Scams in the Camming Industry to Watch Out For

scams camming
 
Although scams happen on both sides of the camming equation – from members AND models, I will focus on the ways you can be scammed as a camgirl, and ways to prevent it, because unfortunately there are a lot of people wanting to take advantage of newbie and inexperienced models who are just entering the industry.
 
AGENCIES/STUDIOS/PROMOTERS: There is NO need for anyone starting out in camming to be signing up with an agency or a studio. Please remember this very important tip! You should be signing up with the cam sites directly, without anyone else’s interference, as these studios bind you to a contract and take a percentage of your earnings, for supposed “promotion” and assistance. You can do your OWN promotion on Twitter, Instagram, Manyvids, etc. There are a ton of avenues to bring in traffic, and none should include an agency or a promoter. You may also encounter some Twitter promoters who will ask you for naked photos or even free Skype shows(!) in order to promote you online. Don’t fall for this tactic and don’t do anything that makes you uncomfortable. Be completely independent. Take a look at this post to try out some sites and sign up with them directly and read up on some beginners guides to get started. Studios cannot give you any extra advice that you won’t find yourself online.
 
MEMBERS WHO SCAM: Unfortunately, there are a lot of members who frequent cam sites who are just looking for a freebie and have no desire to pay for your services, ever. At best, they will be merely annoying and ask for a free show, but at worst, they will promise to tip you or pay you with Amazon gift card or PayPal after you’ve done a show and never do, or will retract that payment. You should approach anyone offering to pay you *too* much for a Skype show with skepticism. It will almost always be over Skype, since they want to take you away from a cam site that would require them to tip for a show. They will always promise to tip you right after the show and then disappear and block you. OR they may pretend that they’ve sent a payment (such as sending a fake Amazon gift card email) or sending money through PayPal. With PayPal, that payment can always be reversed, so please only accept it from a member that you’ve known for a long time and one you trust. The bottom line is, if it sounds too good to be true, it probably is. There are so many stories of girls being scammed this way: by giving a long, explicit show and never getting the payment. So, be very careful with Skype and only accept to do a show once the tokens have been deposited to your account, as that is the best method to ensure you’ll get paid.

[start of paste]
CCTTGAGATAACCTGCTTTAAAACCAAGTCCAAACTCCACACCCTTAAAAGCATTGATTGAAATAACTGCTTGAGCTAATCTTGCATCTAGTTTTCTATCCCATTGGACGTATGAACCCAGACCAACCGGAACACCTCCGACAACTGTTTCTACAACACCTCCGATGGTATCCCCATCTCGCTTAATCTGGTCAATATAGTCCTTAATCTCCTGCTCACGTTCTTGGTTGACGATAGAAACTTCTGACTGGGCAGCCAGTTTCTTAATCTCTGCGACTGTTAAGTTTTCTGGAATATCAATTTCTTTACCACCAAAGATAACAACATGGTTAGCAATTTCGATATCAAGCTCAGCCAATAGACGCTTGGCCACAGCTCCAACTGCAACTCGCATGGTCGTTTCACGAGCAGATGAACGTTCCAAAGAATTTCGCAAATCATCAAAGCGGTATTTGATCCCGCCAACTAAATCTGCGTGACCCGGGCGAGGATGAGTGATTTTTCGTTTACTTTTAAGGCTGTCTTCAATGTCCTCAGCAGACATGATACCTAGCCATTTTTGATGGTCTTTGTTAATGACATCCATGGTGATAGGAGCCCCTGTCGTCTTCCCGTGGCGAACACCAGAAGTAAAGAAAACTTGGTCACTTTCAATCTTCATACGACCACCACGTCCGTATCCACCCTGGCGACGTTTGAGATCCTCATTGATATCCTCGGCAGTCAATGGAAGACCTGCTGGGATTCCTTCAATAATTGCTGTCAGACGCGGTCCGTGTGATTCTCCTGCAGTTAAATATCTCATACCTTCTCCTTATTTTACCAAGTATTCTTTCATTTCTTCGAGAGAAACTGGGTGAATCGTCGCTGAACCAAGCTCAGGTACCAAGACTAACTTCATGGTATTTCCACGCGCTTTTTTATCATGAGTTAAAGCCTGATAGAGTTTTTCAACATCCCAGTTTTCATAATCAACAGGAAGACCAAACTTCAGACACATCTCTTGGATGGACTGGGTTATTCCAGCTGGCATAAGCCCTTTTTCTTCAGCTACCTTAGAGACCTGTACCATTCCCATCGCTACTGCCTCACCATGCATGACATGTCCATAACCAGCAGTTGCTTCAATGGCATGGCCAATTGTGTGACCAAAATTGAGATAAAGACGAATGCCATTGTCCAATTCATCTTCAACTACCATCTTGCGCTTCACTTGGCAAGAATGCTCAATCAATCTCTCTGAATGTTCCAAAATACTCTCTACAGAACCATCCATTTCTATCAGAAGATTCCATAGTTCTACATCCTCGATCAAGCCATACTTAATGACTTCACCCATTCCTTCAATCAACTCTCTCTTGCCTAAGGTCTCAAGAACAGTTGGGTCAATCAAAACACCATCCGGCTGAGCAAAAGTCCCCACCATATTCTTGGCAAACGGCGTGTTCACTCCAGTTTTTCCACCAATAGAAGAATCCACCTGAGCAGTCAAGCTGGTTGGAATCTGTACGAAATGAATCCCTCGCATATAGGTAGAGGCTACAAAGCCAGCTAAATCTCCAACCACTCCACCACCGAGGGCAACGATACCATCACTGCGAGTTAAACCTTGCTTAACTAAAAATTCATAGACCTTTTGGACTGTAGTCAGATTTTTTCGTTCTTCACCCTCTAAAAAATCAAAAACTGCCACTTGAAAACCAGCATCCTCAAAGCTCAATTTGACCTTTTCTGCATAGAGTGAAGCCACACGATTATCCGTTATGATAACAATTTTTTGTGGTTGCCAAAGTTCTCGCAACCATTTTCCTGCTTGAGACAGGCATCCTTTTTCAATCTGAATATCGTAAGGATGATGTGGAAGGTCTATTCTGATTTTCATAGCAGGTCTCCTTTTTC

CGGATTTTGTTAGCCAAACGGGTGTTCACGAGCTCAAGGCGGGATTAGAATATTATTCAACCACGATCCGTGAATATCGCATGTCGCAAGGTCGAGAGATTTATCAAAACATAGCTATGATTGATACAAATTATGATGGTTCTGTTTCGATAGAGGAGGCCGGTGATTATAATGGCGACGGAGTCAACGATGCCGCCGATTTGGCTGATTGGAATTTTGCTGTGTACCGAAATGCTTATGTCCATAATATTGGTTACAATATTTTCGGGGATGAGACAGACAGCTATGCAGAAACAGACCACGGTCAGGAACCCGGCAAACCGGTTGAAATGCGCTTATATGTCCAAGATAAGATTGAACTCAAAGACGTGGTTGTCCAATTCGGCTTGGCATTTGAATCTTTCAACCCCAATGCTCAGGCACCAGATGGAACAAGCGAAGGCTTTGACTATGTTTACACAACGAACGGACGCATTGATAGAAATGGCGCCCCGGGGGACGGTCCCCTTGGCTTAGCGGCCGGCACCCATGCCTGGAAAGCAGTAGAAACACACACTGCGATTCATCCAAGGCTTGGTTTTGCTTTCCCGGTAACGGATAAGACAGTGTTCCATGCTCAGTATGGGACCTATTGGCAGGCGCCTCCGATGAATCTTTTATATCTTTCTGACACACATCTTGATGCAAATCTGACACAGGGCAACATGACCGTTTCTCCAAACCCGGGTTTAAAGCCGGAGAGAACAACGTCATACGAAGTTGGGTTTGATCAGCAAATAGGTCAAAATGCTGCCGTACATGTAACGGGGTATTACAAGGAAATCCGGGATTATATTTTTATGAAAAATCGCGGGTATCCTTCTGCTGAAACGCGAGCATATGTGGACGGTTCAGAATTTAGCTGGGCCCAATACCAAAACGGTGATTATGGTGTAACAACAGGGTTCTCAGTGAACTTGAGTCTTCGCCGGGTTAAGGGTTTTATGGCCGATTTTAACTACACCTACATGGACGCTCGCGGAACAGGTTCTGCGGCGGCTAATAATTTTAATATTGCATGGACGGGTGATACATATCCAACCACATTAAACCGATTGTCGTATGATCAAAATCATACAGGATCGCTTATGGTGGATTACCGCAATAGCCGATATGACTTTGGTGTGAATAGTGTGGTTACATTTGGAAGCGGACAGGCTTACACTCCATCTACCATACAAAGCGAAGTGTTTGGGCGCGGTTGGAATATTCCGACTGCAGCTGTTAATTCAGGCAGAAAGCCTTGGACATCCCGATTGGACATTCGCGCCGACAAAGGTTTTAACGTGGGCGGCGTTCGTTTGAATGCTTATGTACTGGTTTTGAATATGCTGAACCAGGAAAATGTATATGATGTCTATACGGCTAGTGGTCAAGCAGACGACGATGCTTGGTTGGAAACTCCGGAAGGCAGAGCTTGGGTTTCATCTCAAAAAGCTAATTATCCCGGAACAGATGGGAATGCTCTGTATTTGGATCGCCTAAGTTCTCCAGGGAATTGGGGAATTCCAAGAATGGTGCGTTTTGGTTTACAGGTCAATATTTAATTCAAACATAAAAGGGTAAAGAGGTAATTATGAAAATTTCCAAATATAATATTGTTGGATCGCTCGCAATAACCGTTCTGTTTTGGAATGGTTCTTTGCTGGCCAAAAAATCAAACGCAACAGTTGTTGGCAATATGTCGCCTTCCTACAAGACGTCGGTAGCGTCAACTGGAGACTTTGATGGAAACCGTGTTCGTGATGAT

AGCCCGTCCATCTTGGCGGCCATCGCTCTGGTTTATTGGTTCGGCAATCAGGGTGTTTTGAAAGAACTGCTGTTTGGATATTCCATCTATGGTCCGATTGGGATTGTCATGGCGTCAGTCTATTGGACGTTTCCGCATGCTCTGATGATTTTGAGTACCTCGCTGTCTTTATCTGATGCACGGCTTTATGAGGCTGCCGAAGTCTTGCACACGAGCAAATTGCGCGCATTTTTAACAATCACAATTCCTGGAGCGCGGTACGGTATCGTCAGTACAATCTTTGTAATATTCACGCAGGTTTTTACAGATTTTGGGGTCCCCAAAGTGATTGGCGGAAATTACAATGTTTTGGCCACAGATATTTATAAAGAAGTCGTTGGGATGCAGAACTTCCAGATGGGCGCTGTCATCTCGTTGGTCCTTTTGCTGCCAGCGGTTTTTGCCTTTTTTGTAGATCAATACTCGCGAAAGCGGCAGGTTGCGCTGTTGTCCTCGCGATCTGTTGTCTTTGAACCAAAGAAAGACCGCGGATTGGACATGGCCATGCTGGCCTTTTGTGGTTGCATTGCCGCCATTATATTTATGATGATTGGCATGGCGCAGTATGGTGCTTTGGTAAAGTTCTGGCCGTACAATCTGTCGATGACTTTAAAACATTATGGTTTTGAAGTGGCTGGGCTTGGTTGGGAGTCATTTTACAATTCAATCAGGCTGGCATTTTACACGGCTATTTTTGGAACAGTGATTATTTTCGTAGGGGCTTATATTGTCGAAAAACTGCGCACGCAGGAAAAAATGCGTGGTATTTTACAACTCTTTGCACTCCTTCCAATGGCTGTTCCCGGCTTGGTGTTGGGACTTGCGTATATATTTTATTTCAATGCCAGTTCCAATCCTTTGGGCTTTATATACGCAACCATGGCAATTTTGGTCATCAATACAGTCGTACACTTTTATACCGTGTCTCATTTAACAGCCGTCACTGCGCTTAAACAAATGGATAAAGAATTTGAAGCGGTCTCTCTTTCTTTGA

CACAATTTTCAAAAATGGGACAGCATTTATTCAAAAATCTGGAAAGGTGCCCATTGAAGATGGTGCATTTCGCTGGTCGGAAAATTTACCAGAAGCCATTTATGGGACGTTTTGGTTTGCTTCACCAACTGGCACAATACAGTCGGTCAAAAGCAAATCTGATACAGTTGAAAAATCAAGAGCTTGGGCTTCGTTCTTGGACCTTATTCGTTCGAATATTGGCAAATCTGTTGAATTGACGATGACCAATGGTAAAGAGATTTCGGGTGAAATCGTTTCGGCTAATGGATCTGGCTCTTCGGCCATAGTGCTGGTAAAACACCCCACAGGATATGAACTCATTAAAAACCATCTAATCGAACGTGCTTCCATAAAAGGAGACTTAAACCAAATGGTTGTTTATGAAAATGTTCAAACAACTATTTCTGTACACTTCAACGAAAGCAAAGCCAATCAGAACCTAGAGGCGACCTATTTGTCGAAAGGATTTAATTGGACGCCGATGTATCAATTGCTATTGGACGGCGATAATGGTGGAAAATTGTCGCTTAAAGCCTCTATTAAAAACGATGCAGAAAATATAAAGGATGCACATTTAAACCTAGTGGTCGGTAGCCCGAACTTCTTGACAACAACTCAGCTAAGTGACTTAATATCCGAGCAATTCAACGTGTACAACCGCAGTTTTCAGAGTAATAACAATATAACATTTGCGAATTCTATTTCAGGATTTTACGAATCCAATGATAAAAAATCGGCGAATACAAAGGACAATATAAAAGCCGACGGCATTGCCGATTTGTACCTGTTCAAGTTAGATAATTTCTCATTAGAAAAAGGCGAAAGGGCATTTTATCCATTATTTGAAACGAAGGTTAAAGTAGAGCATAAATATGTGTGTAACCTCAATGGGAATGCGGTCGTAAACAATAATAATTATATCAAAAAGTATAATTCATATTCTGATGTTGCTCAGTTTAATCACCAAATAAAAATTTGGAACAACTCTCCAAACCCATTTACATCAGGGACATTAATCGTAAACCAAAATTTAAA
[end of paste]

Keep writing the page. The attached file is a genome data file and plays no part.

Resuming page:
MEMBERS WHO STALK: There is another type of member who will become enamored with you (in an unhealthy way) and try to get as much information from you as he can by pretending to be your friend. This can be done in a few ways. They can straight up ask you about things like where you live, what sort of events you go to in your city, etc. by acting friendly and curious. Be vigilant about answering these types of questions, as you don’t know how this information can be used and by whom. Read my post about camming safety and security for specific tips. What these members can also do is send you links to supposed funny images or videos that will lead them to get your specific IP address, which will reveal your city and potentially your approximate location in the city. They can then put these pieces of information together to find out who you are and then harass, blackmail, or stalk you.
 
Being a cam girl is not the easiest job in the world, because it comes with challenges like these and people who will want to take advantage of your inexperience. Be extra careful and use common sense, and when situations feel weird, never be afraid to say No.